• Ratio of productivity = Ratio of output / Ratio of factors of production
  • Growth accounting  A-hat = y-hat - αk-hat-(1-α)h-hat

Technology

  • Technology growth can overcome problems of diminishing returns
  • 75% of R&D is done by firms who are motivated by profits and the hope of  1. competitive adv (patents?) 2. size of the market 3. how long will adv last? 4. limited uncertainty

Efficiency

  • Break even point for technology gaps and efficiency is more than 100 years. Thus most of the difference is due to inefficiencies.
  • Featherbedding is when increases in price lead to unions forcing capitalists to pay higher wages/hire workers that are not needed.
  • Types of inefficiency - 1. unproductive activities (e.g. rent-seeking, theft), 2. idle resources 3. misallocation of factors among sectors (due to barriers to mobility &. wages not equal to marginal product - discrimination? 3. misallocation of factors among firms (e.g. government firms/monopoly) 4. technology blocking (not from patents etc.) - often violence related

Openness

  • Two times of international interaction 1. trade 2. flows of factors of production
  • Test for openness is law of one price (though there are transport costs)
  • Globalisation is due to 1. lower transport costs.2. transmission of information 3. more open trade policy (less tariffs, quotas, excessive standards, anti-dumping duties)
  • Openness is highly correlated with GDP/capita but does it cause?
    1. Compare growth rates in open and closed countries & find closed group is 1.5% vs open at 3.1%. Also, closed no relationship between GDP/capita and growth rate, open countries though offer strong evidence of convergence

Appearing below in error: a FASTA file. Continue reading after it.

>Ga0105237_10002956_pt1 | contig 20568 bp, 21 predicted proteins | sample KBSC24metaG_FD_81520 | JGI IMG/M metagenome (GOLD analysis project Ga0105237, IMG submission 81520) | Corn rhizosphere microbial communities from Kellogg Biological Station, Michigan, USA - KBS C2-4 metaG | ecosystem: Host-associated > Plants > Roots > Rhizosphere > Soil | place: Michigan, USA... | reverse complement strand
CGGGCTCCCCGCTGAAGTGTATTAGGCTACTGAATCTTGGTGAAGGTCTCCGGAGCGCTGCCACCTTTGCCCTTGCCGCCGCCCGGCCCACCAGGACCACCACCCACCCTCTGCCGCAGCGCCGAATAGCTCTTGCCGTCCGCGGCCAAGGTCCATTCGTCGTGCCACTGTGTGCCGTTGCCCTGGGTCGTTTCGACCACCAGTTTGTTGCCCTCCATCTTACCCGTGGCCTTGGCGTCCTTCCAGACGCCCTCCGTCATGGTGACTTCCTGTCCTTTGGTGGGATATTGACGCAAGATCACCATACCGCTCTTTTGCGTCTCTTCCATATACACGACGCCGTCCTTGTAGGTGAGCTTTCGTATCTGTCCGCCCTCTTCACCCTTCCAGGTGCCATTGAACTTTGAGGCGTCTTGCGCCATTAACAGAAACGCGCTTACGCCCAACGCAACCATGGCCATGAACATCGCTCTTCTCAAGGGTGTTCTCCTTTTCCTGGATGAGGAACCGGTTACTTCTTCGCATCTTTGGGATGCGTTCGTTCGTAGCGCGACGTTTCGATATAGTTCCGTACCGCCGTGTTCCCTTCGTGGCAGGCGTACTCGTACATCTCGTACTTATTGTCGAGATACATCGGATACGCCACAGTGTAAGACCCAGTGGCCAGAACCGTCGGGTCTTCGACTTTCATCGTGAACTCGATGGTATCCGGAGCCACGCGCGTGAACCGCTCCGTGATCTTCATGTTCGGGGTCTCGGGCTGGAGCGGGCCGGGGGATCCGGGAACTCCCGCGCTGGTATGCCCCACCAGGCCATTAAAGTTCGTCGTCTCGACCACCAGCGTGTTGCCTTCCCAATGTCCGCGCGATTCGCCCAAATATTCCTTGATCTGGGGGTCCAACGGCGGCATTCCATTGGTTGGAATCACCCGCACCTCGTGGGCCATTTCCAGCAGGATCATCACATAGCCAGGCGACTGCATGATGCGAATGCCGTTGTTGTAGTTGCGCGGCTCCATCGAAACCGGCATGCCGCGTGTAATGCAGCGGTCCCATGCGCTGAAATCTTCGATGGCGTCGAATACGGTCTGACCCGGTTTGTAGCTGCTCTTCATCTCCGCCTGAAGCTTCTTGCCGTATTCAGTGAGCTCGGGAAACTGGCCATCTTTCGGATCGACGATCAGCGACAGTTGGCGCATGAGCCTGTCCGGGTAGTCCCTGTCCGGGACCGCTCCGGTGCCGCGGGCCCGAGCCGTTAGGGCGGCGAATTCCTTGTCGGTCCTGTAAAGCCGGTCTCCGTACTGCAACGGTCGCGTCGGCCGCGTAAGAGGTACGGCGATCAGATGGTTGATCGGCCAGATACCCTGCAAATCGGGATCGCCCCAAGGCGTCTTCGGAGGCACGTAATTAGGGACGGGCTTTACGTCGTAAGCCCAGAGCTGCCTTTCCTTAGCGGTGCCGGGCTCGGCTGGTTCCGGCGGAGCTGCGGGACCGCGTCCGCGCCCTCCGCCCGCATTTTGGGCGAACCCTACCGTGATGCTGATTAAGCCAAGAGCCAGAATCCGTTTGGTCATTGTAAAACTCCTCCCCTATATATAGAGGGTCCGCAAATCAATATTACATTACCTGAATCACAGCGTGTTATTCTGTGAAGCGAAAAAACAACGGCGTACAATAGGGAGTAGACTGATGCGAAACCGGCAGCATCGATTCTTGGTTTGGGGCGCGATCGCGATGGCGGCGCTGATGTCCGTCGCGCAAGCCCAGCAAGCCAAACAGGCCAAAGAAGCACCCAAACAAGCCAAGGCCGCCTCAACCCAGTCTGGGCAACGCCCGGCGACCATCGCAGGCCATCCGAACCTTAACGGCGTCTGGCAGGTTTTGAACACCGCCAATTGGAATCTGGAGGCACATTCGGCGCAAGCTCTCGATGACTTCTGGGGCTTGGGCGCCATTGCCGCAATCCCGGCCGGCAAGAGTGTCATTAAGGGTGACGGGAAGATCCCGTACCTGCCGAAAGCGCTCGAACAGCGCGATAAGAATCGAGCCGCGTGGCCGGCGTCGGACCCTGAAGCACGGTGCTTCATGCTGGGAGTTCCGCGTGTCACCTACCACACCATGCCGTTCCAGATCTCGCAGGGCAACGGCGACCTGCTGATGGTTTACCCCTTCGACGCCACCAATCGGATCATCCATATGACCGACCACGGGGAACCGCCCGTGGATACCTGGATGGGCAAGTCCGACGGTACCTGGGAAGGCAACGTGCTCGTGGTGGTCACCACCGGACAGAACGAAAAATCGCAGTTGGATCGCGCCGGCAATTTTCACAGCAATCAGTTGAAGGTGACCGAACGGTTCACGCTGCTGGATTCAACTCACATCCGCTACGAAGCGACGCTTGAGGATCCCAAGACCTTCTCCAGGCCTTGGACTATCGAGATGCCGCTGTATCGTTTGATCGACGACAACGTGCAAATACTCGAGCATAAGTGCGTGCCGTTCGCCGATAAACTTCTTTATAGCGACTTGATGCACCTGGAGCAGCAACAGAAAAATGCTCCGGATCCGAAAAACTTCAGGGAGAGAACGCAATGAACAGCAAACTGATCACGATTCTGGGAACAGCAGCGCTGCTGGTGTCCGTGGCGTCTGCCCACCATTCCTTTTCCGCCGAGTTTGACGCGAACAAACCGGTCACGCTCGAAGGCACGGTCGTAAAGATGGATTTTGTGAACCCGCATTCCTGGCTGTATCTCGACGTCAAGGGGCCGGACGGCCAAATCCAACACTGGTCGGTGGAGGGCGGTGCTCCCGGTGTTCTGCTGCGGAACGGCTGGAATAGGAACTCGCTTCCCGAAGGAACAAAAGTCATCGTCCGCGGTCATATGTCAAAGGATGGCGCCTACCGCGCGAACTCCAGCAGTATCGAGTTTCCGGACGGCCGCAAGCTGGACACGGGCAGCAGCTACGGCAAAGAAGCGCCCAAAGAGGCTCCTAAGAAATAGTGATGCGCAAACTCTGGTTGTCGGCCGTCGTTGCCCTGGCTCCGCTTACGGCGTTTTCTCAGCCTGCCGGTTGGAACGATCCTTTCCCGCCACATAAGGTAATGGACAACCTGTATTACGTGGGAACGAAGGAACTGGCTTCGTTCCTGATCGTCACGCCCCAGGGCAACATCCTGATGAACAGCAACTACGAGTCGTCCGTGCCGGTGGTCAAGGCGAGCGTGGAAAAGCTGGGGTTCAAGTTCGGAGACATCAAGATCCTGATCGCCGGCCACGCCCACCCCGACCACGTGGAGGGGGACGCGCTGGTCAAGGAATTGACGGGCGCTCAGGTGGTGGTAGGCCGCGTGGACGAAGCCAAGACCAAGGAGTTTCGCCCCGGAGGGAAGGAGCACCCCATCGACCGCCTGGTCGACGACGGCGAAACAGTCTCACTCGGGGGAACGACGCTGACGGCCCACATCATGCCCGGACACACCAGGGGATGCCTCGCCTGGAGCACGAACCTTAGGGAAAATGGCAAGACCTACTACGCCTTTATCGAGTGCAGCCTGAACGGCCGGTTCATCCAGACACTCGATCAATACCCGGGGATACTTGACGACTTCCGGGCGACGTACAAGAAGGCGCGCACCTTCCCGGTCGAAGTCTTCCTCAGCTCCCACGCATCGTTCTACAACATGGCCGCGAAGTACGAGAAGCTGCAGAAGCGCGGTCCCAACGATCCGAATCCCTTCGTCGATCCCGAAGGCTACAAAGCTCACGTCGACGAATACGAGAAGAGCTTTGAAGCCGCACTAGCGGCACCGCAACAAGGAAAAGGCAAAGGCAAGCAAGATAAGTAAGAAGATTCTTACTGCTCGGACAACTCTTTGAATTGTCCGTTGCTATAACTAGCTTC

2. Changes in openness affect growth rates? Increased openness e.g. South Korea lead to increased growth. Decreased openness lead to decreased growth.
    3. Used geography as randomly exogenous variable and found that when trade rose, income rose, and when trade fell income fell. 
  • Openness through factor accumulation or productivity? Not factor accumulation as capital flows aren't sufficient.
  • Productivity 1. Comparative Adv/Specialization 2. More able to import existing technologies/capital/business practices. 3. Larger markets (bigger incentives to invest) 4. Increases efficiency by reducing monopoly power/increased foreign competition 5.Economies of scale from increased output

Predictions

Evidence

  • We find large productivity differences between countries where India's productivity per worker is just 31% of USA's. 
  • We find that factors of production (47%) are roughly just as important as productivity (53%) and they tend to rise together. 
  • In US we find that productivity grew at 0.54% per year which makes up 40% (0.54%/1.34%) of the growth rate of output per worker. Across countries we find there is often negative productivity growth in poor poor countries. Across countries we find that 68% of the variation in growth rates is due to variation in productivity growth and 32% is because of factor accumulation. 
  • Alwyn Young found that Hong Kong's growth was primarily productivity, Singapore primarily capital accumulation (esp. human) which is unsustainable. 
  • Russian workers - even post communism are only 20% as productive as US workers - this is a difference in efficiency not technology.